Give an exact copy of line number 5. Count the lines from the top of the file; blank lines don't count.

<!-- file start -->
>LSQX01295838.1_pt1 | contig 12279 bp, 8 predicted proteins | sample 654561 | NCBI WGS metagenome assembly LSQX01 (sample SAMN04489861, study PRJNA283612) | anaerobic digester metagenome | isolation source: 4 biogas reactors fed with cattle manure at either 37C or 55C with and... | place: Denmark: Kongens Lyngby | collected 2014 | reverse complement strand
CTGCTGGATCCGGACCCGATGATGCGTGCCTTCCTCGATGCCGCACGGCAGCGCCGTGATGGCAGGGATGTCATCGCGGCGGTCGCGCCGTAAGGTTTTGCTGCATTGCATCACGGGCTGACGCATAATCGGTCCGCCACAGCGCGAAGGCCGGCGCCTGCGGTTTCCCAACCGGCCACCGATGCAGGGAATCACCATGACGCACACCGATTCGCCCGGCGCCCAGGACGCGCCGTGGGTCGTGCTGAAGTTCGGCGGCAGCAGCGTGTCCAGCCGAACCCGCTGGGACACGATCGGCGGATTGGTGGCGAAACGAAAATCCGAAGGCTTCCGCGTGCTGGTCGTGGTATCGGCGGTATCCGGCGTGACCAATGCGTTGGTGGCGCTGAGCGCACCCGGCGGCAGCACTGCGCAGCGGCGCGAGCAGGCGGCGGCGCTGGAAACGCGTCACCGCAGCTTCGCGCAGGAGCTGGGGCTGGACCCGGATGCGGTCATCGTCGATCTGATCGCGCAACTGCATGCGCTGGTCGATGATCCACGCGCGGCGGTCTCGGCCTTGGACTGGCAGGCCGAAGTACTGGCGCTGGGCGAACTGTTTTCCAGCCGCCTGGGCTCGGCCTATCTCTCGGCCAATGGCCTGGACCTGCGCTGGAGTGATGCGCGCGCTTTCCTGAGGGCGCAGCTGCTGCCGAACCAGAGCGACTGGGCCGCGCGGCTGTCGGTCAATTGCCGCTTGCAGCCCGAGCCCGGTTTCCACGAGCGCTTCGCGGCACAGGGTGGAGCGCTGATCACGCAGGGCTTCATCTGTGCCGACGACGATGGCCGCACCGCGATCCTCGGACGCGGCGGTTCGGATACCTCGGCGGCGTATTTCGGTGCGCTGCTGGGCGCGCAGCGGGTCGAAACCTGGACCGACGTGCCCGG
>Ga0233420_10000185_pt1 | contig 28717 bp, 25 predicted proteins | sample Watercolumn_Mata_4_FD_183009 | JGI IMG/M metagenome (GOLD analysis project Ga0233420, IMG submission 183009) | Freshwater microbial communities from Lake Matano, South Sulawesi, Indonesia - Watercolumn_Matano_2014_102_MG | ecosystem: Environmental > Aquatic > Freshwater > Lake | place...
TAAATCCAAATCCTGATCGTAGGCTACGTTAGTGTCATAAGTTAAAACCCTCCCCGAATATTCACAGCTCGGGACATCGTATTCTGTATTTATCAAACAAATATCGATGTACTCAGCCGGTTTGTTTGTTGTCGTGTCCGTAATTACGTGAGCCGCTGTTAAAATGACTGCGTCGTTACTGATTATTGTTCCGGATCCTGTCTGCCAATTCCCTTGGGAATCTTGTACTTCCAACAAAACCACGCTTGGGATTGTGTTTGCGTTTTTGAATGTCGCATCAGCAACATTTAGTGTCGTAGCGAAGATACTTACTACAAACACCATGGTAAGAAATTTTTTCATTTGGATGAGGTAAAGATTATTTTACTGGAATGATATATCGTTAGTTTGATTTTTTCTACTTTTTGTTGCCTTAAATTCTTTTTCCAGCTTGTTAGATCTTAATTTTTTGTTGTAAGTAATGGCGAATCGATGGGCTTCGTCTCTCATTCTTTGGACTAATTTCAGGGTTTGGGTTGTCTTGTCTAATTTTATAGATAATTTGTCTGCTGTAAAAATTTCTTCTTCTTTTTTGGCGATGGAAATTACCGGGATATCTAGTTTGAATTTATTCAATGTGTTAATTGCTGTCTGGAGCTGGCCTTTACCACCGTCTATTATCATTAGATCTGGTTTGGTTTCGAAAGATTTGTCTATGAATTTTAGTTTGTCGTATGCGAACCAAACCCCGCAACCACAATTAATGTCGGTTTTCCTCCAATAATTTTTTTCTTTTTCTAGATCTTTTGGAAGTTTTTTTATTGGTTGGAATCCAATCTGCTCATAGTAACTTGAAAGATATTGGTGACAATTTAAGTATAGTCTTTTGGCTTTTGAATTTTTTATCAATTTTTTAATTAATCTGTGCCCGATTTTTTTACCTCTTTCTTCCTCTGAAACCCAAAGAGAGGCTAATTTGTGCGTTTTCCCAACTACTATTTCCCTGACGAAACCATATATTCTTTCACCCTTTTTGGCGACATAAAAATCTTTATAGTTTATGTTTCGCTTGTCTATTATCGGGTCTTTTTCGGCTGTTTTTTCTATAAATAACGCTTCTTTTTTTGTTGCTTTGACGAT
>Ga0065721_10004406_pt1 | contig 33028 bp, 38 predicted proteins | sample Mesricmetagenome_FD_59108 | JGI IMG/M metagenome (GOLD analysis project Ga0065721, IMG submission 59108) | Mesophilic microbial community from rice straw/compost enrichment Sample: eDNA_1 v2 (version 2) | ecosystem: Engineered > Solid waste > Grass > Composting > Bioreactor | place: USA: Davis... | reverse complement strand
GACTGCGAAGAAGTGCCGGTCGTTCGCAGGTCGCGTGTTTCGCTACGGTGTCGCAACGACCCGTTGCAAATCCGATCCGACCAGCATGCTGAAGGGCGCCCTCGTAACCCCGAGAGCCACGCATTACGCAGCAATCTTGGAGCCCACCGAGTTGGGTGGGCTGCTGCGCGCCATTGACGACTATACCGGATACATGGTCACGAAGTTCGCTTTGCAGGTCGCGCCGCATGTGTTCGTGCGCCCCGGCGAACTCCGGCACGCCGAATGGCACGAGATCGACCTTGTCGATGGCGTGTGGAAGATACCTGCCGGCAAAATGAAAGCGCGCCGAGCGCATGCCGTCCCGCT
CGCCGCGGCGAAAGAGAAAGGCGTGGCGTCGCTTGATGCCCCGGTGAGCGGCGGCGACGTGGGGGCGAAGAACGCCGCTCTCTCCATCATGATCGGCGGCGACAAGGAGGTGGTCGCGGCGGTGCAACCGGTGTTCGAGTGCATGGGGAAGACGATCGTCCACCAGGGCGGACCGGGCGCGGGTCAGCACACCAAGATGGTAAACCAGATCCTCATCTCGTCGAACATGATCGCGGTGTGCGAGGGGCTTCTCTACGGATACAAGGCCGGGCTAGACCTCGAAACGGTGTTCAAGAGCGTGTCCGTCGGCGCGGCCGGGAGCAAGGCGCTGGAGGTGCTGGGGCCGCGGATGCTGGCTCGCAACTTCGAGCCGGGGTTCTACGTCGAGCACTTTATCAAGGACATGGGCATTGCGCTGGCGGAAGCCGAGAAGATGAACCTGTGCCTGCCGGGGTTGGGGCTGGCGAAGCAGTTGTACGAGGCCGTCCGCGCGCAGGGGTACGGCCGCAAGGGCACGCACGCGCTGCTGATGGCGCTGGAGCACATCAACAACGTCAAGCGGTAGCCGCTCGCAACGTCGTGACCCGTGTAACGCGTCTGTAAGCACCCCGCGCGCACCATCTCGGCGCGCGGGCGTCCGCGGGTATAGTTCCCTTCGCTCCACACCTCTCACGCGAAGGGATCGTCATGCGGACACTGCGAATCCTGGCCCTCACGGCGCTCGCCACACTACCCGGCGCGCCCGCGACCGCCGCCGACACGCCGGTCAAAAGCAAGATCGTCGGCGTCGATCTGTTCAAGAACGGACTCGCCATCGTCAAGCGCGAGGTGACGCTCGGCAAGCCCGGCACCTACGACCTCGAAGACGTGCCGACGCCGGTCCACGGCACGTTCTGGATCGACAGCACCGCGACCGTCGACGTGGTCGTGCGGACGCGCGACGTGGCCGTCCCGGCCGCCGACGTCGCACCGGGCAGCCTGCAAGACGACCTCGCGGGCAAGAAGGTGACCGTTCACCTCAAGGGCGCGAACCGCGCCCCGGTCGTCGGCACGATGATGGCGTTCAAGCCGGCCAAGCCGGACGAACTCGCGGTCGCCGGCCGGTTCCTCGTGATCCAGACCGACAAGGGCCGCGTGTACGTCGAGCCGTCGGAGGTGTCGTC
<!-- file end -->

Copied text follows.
>Ga0065721_10004406_pt1 | contig 33028 bp, 38 predicted proteins | sample Mesricmetagenome_FD_59108 | JGI IMG/M metagenome (GOLD analysis project Ga0065721, IMG submission 59108) | Mesophilic microbial community from rice straw/compost enrichment Sample: eDNA_1 v2 (version 2) | ecosystem: Engineered > Solid waste > Grass > Composting > Bioreactor | place: USA: Davis... | reverse complement strand